Sightseeing Agadir, Morocco – a beautiful sandy beach awaits you

Sightseeing Agadir, Morocco

I’ve wanted to visit Morocco for years so you can imagine my reaction when I got an invitation from Morocco’s Tourism Board (I’ll give you a hint, it was a little something like this: 😀 😀 ). I accepted immediately and was pretty excited to see Morocco and visit one of those traditional souks for the first time.

I flew to Agadir, which is a seaside city with a population of some 421,000 and an average of 300 sunshine days a year. Needless to say, Agadir has earned its popularity because of the year round mild climate. I went in mid-November (around 20 degrees C) and although the ocean wasn’t warm enough for a swim, I could still wear t-shirts and I even got a tan.

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A local guide showed us around Agadir and told us about the city and its history. He vividly explained how the entire city was destroyed by an earthquake in 1960 that killed 12.000 people (about 1/3 of the city’s population at the time) and injured 12.000 with at least 35,000 people left homeless. The earthquake was the worst to ever hit Morocco.

Agadir was left in ruins and had to be rebuilt. So everything is new there, including multistorey beachfront hotels and a brand new beach and harbour promenade. In that way, Agadir is unlike the Morocco you’ll find anywhere else in the country. The architecture is more modern, there is no old town medina, and hotel resorts lie side by side, which makes the city seem less authentic compared to traditional cities like Marrakech, Chefchaouen or Fez.

But what Agadir lacks in that department, it makes up for with its beaches and busy nightlife. Agadir is nicknamed “the Miami of Morocco” and is a hotspot for surfers, beach-lovers and water enthusiasts. The city has an evocative identity, which is very much its own.

Agadir is a seaside city with an average of 300 sunshine days a year, and it's perfect for surfing, beach-lovers and water enthusiasts. Here's an introduction to Agadir, Morocco.


Agadir, Morocco is compact and easily navigated on foot although taxis are really cheap (if you don’t feel like walking). One of the city highlights is the Marina d’Agadir, which is lined with apartments, restaurants and rows of yachts glinting in the sunlight.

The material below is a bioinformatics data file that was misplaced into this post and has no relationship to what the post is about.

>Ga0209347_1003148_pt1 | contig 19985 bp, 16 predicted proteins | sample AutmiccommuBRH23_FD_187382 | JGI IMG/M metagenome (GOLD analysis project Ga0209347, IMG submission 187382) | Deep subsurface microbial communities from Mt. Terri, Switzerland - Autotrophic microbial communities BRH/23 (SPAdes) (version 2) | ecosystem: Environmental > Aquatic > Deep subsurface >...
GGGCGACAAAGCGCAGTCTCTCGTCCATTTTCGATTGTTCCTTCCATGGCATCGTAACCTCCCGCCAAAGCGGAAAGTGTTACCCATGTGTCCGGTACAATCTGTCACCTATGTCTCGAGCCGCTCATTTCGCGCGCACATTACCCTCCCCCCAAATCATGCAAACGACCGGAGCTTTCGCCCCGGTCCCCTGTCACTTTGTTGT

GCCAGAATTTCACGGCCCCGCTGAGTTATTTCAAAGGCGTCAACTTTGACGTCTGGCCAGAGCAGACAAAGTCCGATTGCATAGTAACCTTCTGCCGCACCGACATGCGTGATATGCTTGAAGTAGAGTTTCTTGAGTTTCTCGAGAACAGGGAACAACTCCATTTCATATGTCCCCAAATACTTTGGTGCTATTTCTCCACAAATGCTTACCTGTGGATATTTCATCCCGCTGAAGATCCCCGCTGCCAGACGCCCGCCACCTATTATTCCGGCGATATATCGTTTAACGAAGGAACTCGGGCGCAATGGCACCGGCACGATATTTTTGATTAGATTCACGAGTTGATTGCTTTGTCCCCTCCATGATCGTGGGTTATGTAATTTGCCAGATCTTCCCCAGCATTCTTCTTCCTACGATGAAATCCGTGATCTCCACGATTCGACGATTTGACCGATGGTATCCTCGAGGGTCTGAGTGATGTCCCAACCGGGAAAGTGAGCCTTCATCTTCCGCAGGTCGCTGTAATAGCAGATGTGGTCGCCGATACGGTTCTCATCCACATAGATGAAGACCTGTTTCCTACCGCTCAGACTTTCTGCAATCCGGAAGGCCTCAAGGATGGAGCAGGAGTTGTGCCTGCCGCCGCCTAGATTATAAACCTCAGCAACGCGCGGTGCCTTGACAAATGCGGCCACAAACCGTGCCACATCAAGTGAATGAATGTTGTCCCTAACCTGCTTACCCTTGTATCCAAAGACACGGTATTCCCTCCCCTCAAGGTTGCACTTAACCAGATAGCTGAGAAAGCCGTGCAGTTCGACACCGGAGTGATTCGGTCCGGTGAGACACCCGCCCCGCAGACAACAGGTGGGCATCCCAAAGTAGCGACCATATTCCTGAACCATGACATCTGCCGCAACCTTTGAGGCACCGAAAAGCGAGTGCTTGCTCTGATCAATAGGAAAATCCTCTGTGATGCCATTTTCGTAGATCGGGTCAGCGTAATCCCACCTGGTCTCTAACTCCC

We had lunch at one of the seafood restaurants there called Pure Passion and they sure did pick a fitting name. Sitting by the sea, feeling the light breeze while having delicious Moroccan food was the perfect way to spend a few hours.

Sightseeing Agadir, Morocco
Marina d’Agadir
Sightseeing Agadir, Morocco

Agadir is a proud, Islamic city, and at the end of the marina is a hillside engraved with the words: “Allah, King, Country” in Arabic. If you look closely, you might glimpse it to the left on the image above.

Sightseeing Agadir, Morocco

Agadir‘s 10 kilometres of golden coastline makes it perfect for beach and water activities, including sailing, jet-skiing, surfing and paragliding. As we walked along the promenade, I couldn’t help notice the joggers, families with picnic baskets and local games at the beach. People were out and about, enjoying the ocean views and being with family.

Sightseeing Agadir, Morocco


There is more to Agadir, Morocco than beach, though. This is the capital of the indigenous Berber people, and one place to meet them is at the local souk.

The souk is a bazaar market where you can buy everything from a camel to a commode. Agadir’s Souk El Had is where many of the city’s residents do their shopping. Even if you’re not one for souvenir buying, the atmosphere there alone makes the trip worthwhile. It’s divided into several sections such as vegetables, spices, leather and ceramics, and the whole place felt so authentic!

Sightseeing Agadir, Morocco

I visited Morocco in the mandarin and orange season, so I had fresh mandarins several times a day. Another local treat I was introduced to was the famous Moroccan mint tea. It was SO delicious and so sweet. I love tea and drink loads of it at home, but only Oolong and Green teas so I was a bit sceptical to begin with.

The mint tea…. well, it was everything this tea snob expected and more!

Sightseeing Agadir, Morocco
Mint tea
Sightseeing Agadir, Morocco
Sightseeing Agadir, Morocco

Aside from mint tea, spices and the occasional souvenir, you can barely take a step in the markets of Agadir without tripping over Argan oil. Remember mud masks? Remember hair oil? Argan is so now. If I didn’t already have a full stock at home I would have bought a lot here.

Sightseeing Agadir, Morocco


Although it doesn’t look like it from the outside, Mohammed V Mosque can host 5,000 worshippers, and it has 8 shops, 2 prayer rooms and a parking, just to name a few. The mosque was recently renovated for some 70 million dirhams funded by the Ministry of Endowments and Islamic Affairs.